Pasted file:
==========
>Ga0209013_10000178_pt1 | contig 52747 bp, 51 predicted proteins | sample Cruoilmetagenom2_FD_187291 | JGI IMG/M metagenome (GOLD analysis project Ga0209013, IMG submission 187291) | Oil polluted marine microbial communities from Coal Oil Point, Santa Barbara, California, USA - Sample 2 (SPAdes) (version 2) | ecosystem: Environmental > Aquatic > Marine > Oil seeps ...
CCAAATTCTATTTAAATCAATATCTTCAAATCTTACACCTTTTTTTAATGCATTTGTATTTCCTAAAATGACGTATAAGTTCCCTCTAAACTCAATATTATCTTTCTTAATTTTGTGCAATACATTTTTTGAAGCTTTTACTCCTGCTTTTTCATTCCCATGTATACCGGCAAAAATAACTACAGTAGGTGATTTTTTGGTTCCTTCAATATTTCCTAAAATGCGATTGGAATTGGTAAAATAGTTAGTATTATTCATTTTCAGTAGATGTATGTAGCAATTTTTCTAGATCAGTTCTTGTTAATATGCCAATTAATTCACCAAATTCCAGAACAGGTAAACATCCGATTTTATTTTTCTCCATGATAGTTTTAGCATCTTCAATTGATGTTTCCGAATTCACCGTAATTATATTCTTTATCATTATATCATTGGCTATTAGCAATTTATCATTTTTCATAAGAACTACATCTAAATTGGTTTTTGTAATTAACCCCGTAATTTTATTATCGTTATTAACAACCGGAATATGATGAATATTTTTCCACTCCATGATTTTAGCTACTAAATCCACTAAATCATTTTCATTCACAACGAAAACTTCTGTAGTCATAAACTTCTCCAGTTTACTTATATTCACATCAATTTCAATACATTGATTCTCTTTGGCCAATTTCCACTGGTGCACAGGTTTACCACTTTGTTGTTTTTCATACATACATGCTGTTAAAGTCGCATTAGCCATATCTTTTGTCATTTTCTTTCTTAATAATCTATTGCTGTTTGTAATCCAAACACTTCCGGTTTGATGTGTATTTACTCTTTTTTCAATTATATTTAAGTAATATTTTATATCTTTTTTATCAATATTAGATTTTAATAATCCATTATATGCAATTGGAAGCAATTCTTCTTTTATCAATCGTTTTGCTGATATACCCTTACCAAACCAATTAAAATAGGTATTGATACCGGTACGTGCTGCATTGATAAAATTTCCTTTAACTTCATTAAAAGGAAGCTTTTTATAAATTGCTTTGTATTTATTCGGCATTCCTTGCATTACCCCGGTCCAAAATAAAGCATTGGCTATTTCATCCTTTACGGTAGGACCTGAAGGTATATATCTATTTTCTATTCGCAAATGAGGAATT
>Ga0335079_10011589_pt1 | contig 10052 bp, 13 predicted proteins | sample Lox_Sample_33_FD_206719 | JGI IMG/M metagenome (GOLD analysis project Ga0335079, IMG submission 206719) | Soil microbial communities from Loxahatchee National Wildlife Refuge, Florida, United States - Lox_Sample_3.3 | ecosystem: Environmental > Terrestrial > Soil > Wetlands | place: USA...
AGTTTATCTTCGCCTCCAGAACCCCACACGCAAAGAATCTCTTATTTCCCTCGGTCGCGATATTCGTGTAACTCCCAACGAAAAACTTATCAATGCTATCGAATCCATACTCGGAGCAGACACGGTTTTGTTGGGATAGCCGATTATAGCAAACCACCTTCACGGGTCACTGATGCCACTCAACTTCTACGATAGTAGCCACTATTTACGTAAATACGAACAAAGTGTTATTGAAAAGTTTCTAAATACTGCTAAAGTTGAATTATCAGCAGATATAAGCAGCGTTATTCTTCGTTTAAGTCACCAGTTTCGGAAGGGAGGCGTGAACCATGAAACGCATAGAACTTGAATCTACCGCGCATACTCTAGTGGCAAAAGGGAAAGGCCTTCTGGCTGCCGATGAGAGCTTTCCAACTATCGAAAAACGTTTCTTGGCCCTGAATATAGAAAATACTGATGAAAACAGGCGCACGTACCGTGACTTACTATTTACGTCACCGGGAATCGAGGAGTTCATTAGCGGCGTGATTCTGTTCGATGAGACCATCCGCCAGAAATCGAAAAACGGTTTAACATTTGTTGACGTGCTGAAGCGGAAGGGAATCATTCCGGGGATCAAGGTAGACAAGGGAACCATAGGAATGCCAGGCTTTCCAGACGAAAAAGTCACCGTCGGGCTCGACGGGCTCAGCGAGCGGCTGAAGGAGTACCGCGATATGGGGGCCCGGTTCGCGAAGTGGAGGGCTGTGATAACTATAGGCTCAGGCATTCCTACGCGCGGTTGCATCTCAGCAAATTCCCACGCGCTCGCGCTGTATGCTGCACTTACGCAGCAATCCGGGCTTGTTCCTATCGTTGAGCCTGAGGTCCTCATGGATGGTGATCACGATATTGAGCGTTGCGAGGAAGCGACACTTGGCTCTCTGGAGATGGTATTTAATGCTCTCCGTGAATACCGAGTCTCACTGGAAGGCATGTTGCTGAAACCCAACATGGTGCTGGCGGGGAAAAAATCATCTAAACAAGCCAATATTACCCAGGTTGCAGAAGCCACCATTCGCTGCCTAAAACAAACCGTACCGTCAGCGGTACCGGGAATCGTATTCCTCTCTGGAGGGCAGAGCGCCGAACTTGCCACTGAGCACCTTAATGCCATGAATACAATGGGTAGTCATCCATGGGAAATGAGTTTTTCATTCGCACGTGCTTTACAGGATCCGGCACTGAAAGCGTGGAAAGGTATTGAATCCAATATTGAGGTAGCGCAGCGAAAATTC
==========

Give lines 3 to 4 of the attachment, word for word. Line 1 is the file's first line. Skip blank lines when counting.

>Ga0335079_10011589_pt1 | contig 10052 bp, 13 predicted proteins | sample Lox_Sample_33_FD_206719 | JGI IMG/M metagenome (GOLD analysis project Ga0335079, IMG submission 206719) | Soil microbial communities from Loxahatchee National Wildlife Refuge, Florida, United States - Lox_Sample_3.3 | ecosystem: Environmental > Terrestrial > Soil > Wetlands | place: USA...
AGTTTATCTTCGCCTCCAGAACCCCACACGCAAAGAATCTCTTATTTCCCTCGGTCGCGATATTCGTGTAACTCCCAACGAAAAACTTATCAATGCTATCGAATCCATACTCGGAGCAGACACGGTTTTGTTGGGATAGCCGATTATAGCAAACCACCTTCACGGGTCACTGATGCCACTCAACTTCTACGATAGTAGCCACTATTTACGTAAATACGAACAAAGTGTTATTGAAAAGTTTCTAAATACTGCTAAAGTTGAATTATCAGCAGATATAAGCAGCGTTATTCTTCGTTTAAGTCACCAGTTTCGGAAGGGAGGCGTGAACCATGAAACGCATAGAACTTGAATCTACCGCGCATACTCTAGTGGCAAAAGGGAAAGGCCTTCTGGCTGCCGATGAGAGCTTTCCAACTATCGAAAAACGTTTCTTGGCCCTGAATATAGAAAATACTGATGAAAACAGGCGCACGTACCGTGACTTACTATTTACGTCACCGGGAATCGAGGAGTTCATTAGCGGCGTGATTCTGTTCGATGAGACCATCCGCCAGAAATCGAAAAACGGTTTAACATTTGTTGACGTGCTGAAGCGGAAGGGAATCATTCCGGGGATCAAGGTAGACAAGGGAACCATAGGAATGCCAGGCTTTCCAGACGAAAAAGTCACCGTCGGGCTCGACGGGCTCAGCGAGCGGCTGAAGGAGTACCGCGATATGGGGGCCCGGTTCGCGAAGTGGAGGGCTGTGATAACTATAGGCTCAGGCATTCCTACGCGCGGTTGCATCTCAGCAAATTCCCACGCGCTCGCGCTGTATGCTGCACTTACGCAGCAATCCGGGCTTGTTCCTATCGTTGAGCCTGAGGTCCTCATGGATGGTGATCACGATATTGAGCGTTGCGAGGAAGCGACACTTGGCTCTCTGGAGATGGTATTTAATGCTCTCCGTGAATACCGAGTCTCACTGGAAGGCATGTTGCTGAAACCCAACATGGTGCTGGCGGGGAAAAAATCATCTAAACAAGCCAATATTACCCAGGTTGCAGAAGCCACCATTCGCTGCCTAAAACAAACCGTACCGTCAGCGGTACCGGGAATCGTATTCCTCTCTGGAGGGCAGAGCGCCGAACTTGCCACTGAGCACCTTAATGCCATGAATACAATGGGTAGTCATCCATGGGAAATGAGTTTTTCATTCGCACGTGCTTTACAGGATCCGGCACTGAAAGCGTGGAAAGGTATTGAATCCAATATTGAGGTAGCGCAGCGAAAATTC